Conflicting NRGs

Company’s shake-up and identity crisis 

Barry Smitherman, one of two newly appointed directors at NRG Energy, has called climate change “a hoax” in the past. He’s now in position to make major decisions for a company with significant renewable energy investments on hand. So goes the ideological crossroads facing the second largest power company in the U.S. right now.

Barry Smitherman. —Twitter photo

Most of NRG’s production still comes from coal and gas sources. However, it has recently made sizable investments in both wind and solar. In 2014, it set a goal of cutting its emissions in half by 2030. It also grabbed headlines last week upon completion of a 20 MW solar project in the California Sonoran Desert that will power Cisco’s headquarters.

Much of what is at loggerheads here is the emphasis on consumers vs. investors. NRG was balanced in anticipating a renewable energy-filled future, but it focused on marketing this strategy towards its consumers (see: NRG Home) instead of placating its investors.

Investment firm Elliot Management, along with Bluescape Energy Partners, control almost 10 percent of the company. The firm says NRG (headquartered in Princeton, N.J., but with a major corporate location in Houston) chose Smitherman for its board because of his deep knowledge of Texas, where the company has about a quarter of its generation capacity and is the largest competitive retail energy provider, according to the Financial Times. But many think the move indicates an intentional change of focus—one that diagrams how difficult it is for companies to play both sides of the fence when it comes to power generation. Travis Hoium of The Motley Fool, for example, wrote back in late February:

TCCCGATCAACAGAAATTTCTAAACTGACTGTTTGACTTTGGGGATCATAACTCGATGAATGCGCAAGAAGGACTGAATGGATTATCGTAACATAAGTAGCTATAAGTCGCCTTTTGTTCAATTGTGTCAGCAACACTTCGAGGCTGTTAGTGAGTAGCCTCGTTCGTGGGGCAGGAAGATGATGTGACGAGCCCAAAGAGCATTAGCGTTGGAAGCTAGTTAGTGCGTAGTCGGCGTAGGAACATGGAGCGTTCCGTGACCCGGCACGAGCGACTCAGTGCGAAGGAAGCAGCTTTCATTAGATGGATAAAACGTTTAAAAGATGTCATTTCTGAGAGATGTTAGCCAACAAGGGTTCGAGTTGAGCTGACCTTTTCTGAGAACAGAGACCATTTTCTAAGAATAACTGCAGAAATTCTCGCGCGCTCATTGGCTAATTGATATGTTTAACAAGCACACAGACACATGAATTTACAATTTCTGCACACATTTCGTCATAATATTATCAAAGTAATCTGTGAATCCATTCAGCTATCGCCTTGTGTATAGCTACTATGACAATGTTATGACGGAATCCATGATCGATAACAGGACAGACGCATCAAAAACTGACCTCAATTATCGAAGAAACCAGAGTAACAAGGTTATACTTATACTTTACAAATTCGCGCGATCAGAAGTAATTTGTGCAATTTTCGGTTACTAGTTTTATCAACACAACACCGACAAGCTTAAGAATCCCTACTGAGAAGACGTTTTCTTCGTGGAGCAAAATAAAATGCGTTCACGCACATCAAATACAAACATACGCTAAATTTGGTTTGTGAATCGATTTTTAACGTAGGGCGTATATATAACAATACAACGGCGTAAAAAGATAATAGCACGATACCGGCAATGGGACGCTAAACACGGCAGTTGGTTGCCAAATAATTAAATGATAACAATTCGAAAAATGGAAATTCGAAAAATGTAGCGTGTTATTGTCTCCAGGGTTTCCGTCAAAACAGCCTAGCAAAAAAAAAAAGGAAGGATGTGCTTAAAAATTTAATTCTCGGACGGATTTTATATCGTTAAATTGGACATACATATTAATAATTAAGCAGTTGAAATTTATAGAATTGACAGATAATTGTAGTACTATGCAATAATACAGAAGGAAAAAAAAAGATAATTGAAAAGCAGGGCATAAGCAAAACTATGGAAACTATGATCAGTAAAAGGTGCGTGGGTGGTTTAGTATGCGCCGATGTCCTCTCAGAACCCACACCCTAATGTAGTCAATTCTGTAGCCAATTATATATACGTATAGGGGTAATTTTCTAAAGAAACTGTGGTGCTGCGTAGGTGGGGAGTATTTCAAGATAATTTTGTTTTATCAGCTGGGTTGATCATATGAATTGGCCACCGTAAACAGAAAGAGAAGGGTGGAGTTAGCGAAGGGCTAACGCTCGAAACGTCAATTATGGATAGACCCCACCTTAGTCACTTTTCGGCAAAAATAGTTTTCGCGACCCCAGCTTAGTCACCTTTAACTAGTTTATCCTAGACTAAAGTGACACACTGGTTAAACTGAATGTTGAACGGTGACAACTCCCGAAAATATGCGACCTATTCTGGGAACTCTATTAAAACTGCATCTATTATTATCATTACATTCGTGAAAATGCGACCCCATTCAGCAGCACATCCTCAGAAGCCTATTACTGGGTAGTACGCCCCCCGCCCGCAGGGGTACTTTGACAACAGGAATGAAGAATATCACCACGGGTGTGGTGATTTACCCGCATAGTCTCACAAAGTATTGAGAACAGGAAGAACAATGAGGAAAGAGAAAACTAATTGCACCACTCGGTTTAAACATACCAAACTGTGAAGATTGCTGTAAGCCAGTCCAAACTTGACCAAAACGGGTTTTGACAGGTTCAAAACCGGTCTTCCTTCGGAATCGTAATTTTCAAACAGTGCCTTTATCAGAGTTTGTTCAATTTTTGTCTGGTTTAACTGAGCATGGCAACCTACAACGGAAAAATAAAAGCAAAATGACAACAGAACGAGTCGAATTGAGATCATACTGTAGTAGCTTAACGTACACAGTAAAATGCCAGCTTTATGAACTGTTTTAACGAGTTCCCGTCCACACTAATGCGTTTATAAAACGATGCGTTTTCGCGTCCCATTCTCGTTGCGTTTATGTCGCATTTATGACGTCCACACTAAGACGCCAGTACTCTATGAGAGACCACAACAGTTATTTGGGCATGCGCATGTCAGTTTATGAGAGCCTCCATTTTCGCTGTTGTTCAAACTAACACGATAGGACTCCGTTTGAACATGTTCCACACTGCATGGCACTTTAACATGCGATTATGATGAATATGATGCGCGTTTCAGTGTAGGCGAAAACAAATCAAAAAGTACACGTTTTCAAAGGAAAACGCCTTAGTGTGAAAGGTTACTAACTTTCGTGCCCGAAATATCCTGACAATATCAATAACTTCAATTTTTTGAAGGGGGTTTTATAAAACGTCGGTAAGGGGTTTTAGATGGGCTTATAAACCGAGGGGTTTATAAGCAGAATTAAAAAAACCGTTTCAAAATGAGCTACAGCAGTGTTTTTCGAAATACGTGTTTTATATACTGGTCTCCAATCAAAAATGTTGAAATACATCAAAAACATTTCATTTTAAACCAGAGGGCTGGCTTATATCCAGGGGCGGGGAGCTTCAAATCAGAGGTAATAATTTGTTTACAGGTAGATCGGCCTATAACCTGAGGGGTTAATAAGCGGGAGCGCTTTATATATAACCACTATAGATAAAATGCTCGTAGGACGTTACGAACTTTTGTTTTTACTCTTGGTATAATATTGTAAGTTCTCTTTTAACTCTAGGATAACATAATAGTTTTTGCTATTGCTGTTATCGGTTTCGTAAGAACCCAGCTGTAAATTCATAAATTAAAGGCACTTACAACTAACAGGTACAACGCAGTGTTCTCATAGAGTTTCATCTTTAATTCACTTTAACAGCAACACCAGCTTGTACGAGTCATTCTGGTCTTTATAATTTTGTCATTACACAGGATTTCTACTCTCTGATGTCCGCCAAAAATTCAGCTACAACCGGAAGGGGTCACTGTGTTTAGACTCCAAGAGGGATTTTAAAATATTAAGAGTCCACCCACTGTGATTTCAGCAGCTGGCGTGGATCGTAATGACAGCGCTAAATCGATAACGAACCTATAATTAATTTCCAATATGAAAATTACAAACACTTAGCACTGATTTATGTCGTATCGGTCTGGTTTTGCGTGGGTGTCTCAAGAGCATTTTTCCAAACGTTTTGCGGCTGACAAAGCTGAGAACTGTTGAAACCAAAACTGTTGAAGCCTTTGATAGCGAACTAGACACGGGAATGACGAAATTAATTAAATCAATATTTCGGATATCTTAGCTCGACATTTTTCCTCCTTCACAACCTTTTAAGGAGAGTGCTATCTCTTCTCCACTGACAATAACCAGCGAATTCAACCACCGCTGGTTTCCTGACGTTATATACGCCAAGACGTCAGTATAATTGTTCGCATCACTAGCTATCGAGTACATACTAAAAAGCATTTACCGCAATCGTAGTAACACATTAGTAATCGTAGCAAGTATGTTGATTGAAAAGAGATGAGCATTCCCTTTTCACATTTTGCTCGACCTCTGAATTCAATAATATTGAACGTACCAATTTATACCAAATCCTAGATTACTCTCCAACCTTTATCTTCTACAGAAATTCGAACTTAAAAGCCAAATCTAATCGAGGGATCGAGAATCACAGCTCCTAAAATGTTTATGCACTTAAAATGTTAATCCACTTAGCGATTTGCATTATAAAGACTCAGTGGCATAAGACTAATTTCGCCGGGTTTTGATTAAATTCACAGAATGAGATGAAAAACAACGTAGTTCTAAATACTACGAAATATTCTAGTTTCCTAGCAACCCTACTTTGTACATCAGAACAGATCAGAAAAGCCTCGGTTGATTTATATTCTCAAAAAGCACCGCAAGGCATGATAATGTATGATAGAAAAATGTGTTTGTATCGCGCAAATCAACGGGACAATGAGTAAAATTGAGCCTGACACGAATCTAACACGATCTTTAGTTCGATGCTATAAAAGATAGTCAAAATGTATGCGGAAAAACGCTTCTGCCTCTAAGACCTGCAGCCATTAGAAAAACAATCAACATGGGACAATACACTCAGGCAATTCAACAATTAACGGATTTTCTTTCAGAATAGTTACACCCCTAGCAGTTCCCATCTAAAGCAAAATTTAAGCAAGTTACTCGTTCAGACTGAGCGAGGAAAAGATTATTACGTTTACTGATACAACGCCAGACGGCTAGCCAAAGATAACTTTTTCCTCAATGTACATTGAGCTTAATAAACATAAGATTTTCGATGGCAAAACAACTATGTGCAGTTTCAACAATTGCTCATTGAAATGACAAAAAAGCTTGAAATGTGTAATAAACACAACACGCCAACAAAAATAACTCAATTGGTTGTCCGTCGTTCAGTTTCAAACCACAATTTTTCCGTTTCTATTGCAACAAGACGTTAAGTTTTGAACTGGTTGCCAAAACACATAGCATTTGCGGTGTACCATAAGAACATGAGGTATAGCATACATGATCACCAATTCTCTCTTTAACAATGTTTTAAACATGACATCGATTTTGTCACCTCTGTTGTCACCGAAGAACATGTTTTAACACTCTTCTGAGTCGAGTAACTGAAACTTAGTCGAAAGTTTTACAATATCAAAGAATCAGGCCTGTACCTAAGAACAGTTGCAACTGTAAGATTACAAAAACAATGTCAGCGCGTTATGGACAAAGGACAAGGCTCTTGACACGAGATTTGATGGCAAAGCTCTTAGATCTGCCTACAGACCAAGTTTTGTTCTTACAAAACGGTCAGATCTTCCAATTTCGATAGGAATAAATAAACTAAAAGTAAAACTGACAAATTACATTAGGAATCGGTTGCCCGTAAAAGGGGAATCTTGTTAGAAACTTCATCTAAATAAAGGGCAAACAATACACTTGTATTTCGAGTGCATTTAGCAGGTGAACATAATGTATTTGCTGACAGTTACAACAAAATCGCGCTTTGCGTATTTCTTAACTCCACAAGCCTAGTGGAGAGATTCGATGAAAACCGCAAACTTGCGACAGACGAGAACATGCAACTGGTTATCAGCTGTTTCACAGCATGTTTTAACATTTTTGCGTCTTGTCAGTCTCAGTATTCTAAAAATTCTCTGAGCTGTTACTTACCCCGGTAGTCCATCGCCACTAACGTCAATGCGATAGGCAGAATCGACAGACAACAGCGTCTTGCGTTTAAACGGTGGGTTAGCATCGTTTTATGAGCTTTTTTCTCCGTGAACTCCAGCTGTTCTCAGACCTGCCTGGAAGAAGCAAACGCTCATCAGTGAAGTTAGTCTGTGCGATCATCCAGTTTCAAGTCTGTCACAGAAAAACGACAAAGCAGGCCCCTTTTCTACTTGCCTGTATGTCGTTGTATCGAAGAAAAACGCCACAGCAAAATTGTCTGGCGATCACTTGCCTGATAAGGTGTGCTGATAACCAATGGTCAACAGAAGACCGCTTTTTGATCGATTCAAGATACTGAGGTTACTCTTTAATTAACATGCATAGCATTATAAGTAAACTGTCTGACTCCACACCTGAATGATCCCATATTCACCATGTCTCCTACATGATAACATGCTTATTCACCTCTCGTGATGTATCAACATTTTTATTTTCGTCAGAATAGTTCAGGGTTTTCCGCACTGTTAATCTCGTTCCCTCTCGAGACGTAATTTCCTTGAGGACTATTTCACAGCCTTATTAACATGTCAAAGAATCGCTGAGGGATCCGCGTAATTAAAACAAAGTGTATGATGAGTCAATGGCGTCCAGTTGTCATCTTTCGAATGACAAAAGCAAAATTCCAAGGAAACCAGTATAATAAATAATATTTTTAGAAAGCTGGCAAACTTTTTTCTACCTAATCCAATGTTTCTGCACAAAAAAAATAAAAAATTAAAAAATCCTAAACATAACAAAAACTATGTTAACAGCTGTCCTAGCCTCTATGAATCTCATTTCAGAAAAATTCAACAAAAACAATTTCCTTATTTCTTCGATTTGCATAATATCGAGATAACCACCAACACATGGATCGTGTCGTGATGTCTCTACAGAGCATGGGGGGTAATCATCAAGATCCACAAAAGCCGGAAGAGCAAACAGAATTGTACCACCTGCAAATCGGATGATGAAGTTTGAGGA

“Don’t be fooled: NRG Energy is heading for a breakup because dirty and clean energy just can’t live together.”

Hoium presents the bigger picture here. In the era of Trump, with companies grappling for position against great uncertainty, pressure has multiplied as to “choosing sides” on almost everything…and sourcing your company’s energy is one of the main battlefields. It’s become much harder to split the difference—invest in promising renewable energy projects while harboring doubts of climate change’s legitimacy—especially in the eyes of the public. NRG’s latest combatant is New York City comptroller Scott Stringer, who on April 6 wrote an open letter calling for Smitherman’s resignation. Stringer’s concern was, in short, a gross conflict of interest within the company.

NRG’s first quarter of 2017 seemingly reflects this; as it appears they’ll be in need of a comeback to win the financial year after a reported loss of $203 million. It seems that in the current climate (pun intended), a business must make a choice. Either stick with traditional energy sources, or go all in on ‘green’.

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